The Eastern Caribbean Court of Appeal recently handed down an important judgment in the case of Al-Thani v Al Thani, permitting the enforcement of foreign oral wills in the BVI. Simon Goldring and Rosalind Hetherington were the instructing solicitors for the Respondents.
A member of the Qatari royal family died in 2014 while domiciled in Qatar. Following his death, an entry was discovered in the Sharia Court register having been made before and signed by a judge and issued by the Registry in Qatar back in 1990. Under Qatari law, such an entry is treated as a valid Will, although it is not signed by the testator. This entry recorded the deceased's oral wishes regarding the disposition of his worldwide estate which included giving 20% of his movable and immovable estate to his sister, niece and "right hand man" (the Respondents).
The deceased's widow, daughter and first son (the Appellants) initiated proceedings in the first instance court in Qatar challenging the validity and enforceability of the entry as a "Will" on the basis it had been revoked during the deceased's lifetime. Shortly after issuing proceedings in Qatar, they also made an ex-parte application in the High Court of the Territory of the Virgin Islands for a grant of letters of administration of the deceased's estate in the BVI which comprised shares in BVI companies. The application did not disclose the existence of the Qatari Will or that there were proceedings in Qatar challenging its validity. The High Court in the BVI granted letters of administration of the deceased's estate in the BVI to the Appellants, on the basis that the deceased had died intestate.
Subsequently, the Qatari Court of Appeal, and the highest Qatari appellate court, the Court of Cassation, upheld the validity of the Qatari Will. The Respondents therefore brought proceedings in the BVI for the revocation of the letters of administration granted to the Appellants and for probate of the Qatari Will. The Appellants' defence was that the Qatari Will was invalid under BVI law.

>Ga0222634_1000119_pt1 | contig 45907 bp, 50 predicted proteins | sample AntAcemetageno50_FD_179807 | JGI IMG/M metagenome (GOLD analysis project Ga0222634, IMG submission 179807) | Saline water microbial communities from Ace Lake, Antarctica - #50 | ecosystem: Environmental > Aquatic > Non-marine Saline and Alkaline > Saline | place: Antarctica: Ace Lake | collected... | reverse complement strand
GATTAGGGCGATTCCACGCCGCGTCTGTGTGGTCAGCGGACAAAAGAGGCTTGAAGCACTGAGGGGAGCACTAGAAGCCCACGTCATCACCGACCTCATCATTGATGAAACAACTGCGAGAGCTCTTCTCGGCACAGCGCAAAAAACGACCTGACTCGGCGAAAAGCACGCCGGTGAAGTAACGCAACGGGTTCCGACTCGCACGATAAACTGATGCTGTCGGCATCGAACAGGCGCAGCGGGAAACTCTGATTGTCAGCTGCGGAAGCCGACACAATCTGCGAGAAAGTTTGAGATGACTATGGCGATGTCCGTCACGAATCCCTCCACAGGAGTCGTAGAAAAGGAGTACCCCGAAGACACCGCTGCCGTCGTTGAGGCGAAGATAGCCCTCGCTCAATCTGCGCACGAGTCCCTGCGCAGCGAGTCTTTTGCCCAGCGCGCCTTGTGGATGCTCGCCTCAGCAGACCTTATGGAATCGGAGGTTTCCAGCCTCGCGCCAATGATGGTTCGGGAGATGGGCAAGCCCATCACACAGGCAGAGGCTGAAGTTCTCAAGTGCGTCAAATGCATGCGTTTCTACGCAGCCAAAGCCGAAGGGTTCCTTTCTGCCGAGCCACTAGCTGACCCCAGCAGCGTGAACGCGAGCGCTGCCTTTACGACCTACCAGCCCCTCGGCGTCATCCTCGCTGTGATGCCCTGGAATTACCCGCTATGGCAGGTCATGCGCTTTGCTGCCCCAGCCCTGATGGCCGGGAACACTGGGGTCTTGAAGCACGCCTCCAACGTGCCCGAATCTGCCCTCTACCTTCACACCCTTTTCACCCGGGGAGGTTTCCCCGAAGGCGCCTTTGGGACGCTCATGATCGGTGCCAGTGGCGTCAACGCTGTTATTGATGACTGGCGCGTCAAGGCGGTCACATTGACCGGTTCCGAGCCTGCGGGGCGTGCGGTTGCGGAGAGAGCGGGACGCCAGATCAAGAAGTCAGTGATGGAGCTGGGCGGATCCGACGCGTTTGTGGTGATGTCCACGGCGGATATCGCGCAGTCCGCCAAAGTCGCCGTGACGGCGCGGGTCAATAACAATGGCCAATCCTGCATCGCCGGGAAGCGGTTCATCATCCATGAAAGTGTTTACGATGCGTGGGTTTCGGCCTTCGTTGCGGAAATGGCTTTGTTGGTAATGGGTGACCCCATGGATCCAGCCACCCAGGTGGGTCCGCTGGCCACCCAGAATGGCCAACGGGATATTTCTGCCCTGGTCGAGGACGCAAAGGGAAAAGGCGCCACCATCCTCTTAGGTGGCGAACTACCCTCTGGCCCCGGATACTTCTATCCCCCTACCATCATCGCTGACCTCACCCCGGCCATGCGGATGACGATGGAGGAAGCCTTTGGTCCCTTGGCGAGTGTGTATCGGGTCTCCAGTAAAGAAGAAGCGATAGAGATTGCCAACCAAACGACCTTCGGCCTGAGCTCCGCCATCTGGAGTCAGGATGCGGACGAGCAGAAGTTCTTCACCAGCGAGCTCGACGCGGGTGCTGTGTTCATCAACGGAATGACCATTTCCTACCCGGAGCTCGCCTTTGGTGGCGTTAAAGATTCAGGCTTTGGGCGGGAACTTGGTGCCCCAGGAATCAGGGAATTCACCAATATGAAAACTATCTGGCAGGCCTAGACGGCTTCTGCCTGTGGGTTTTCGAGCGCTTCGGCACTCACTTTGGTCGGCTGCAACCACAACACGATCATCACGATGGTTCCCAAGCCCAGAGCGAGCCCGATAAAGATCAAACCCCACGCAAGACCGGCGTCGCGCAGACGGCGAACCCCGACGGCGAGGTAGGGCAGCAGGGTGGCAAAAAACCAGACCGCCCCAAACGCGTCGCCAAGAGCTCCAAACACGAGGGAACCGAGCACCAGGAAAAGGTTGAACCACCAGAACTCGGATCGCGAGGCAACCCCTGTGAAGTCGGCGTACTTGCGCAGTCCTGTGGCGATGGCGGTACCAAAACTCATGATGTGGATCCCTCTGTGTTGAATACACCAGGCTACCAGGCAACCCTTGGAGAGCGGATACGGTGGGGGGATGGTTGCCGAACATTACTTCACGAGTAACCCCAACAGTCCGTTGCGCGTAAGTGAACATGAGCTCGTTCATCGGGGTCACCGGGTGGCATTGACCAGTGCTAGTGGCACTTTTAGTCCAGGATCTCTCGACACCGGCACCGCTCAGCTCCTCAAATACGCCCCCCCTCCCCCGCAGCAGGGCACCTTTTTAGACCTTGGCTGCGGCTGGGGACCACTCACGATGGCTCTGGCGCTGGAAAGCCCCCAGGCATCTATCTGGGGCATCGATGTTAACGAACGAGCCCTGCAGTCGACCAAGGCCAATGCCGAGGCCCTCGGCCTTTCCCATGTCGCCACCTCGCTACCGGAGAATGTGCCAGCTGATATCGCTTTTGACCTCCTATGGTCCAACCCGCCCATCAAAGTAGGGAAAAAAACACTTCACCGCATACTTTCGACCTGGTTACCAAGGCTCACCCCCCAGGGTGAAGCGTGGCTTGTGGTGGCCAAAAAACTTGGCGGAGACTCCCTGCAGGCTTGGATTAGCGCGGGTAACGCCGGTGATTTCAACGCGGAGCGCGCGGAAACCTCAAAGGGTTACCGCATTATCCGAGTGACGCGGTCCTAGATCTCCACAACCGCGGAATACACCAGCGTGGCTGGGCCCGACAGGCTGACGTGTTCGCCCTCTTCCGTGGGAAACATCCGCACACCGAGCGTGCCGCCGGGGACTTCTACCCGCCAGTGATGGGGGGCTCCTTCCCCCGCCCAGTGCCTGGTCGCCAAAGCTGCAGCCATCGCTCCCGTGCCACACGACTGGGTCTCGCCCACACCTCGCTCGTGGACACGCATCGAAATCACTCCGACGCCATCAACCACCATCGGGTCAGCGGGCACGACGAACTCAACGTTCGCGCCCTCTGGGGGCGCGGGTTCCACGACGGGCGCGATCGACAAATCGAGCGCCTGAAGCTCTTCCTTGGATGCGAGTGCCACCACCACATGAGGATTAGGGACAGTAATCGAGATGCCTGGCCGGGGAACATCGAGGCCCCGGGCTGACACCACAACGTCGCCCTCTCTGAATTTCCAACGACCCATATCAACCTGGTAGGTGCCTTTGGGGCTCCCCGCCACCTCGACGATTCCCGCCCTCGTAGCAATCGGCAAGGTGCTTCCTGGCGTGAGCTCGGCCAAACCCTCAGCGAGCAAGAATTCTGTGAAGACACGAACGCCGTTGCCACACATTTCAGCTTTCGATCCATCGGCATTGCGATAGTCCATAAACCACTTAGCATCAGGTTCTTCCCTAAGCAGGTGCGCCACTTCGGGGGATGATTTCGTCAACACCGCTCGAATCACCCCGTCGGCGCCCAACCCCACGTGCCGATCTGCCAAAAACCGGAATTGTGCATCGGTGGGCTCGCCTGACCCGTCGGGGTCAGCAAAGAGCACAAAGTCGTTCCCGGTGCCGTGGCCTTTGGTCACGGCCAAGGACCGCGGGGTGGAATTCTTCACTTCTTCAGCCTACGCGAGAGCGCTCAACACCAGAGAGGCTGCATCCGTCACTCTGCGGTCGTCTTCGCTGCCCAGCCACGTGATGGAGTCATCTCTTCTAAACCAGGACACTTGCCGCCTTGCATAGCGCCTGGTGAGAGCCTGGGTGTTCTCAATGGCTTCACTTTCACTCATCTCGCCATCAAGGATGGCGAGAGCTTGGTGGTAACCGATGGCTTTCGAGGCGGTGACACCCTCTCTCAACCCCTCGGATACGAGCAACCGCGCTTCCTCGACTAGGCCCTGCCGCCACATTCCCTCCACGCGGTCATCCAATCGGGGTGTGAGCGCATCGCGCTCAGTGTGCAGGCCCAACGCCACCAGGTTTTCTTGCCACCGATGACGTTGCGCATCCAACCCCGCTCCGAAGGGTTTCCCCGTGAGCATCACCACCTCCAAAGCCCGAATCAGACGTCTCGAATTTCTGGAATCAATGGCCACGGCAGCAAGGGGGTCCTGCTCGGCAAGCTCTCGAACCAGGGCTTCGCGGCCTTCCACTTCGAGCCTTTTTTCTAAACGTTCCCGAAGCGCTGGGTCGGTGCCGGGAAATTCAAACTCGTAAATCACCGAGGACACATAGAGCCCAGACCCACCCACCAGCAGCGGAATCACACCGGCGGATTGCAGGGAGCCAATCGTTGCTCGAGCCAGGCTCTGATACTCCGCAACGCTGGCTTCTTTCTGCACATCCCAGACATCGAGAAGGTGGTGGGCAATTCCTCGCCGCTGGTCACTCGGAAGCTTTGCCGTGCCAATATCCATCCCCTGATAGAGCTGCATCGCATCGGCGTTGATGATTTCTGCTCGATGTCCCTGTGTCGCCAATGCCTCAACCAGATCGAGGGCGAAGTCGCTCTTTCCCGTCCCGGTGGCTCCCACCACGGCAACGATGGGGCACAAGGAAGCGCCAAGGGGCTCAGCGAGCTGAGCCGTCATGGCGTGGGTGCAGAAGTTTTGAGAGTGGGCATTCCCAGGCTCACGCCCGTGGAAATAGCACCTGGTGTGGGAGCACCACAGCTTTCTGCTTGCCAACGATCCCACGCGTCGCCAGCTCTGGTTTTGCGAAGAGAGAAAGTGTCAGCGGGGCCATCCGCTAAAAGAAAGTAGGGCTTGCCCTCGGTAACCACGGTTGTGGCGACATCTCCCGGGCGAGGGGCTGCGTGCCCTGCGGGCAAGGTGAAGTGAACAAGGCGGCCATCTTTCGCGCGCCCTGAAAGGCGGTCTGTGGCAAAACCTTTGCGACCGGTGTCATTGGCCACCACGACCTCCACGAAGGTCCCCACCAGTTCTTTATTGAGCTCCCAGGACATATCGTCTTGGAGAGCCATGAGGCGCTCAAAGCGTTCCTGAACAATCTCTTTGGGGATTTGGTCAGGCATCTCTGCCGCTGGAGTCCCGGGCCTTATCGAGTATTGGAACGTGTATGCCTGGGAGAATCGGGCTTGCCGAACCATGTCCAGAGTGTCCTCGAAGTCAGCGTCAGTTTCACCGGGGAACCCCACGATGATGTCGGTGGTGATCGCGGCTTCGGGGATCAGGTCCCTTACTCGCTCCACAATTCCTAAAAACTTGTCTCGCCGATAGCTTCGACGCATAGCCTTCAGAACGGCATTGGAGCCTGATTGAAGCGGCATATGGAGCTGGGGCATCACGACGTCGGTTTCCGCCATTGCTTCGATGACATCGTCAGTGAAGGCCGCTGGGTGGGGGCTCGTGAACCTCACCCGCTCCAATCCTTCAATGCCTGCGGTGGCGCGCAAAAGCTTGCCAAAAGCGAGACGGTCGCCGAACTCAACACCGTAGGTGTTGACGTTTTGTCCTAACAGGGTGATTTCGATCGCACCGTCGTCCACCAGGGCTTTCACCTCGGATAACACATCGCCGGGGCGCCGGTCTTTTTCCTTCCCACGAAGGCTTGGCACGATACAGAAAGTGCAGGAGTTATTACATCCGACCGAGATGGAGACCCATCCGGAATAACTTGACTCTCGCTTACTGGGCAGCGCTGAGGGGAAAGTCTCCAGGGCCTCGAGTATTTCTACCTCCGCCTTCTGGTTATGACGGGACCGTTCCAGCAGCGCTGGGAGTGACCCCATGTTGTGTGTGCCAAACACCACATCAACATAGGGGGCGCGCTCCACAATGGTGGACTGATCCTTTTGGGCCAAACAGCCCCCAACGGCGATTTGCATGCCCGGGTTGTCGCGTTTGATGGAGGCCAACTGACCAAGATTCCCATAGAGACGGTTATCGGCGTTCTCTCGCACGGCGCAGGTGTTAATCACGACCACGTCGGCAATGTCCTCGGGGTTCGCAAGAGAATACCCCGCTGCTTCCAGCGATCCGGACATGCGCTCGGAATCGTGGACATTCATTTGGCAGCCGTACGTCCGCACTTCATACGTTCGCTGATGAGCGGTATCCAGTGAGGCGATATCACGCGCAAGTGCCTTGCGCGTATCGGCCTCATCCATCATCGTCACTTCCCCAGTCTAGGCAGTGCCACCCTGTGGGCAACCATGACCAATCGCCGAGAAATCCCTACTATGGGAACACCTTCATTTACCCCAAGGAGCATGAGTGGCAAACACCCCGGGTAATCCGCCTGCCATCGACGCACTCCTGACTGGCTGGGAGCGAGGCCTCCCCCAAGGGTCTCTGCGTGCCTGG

Following a trial of preliminary issues, it was held that: (1) The judgment of the Qatari Court of Appeal was valid and enforceable and conclusive as to the validity and enforceability of the Qatari Will in the BVI; (2) The Appellants are estopped by the judgment of the Qatari Court of Appeal from contending that the Qatari Will is not valid or enforceable in the BVI for the disposal of the deceased's movable property in the BVI; (3) The deceased's movable property in the BVI includes registered shares of various BVI companies. The Appellants proceeded to appeal.
The appeal was dismissed. The Court of Appeal confirmed the principles applicable to res judicata and issue estoppel and emphasised that the Qatari proceedings and the BVI proceedings were materially identical, and they ought not to be re-litigated. It found the Court of first instance was correct to find that the rules of the deceased's domicile governed the validity of the Qatari Will. The law of the deceased's domicile applied to the succession of movable assets. The Appellants had sought to argue that, by virtue of the provisions of section 245 of the BVI Business Companies Act 2004, shares were in fact immovable assets. The Court of Appeal, making it's first ruling on this issue, found that whilst section 245 deemed company shares to be located in the BVI for title purposes, they were still movable property for succession purposes.
The take-home message of these proceedings is that a foreign oral Will, found to be valid under the law of the deceased's jurisdiction of domicile, is valid and enforceable in the BVI for the purposes of succession of the deceased's movable property in the BVI, including registered shares in a BVI company.
Originally published 5 April, 2022
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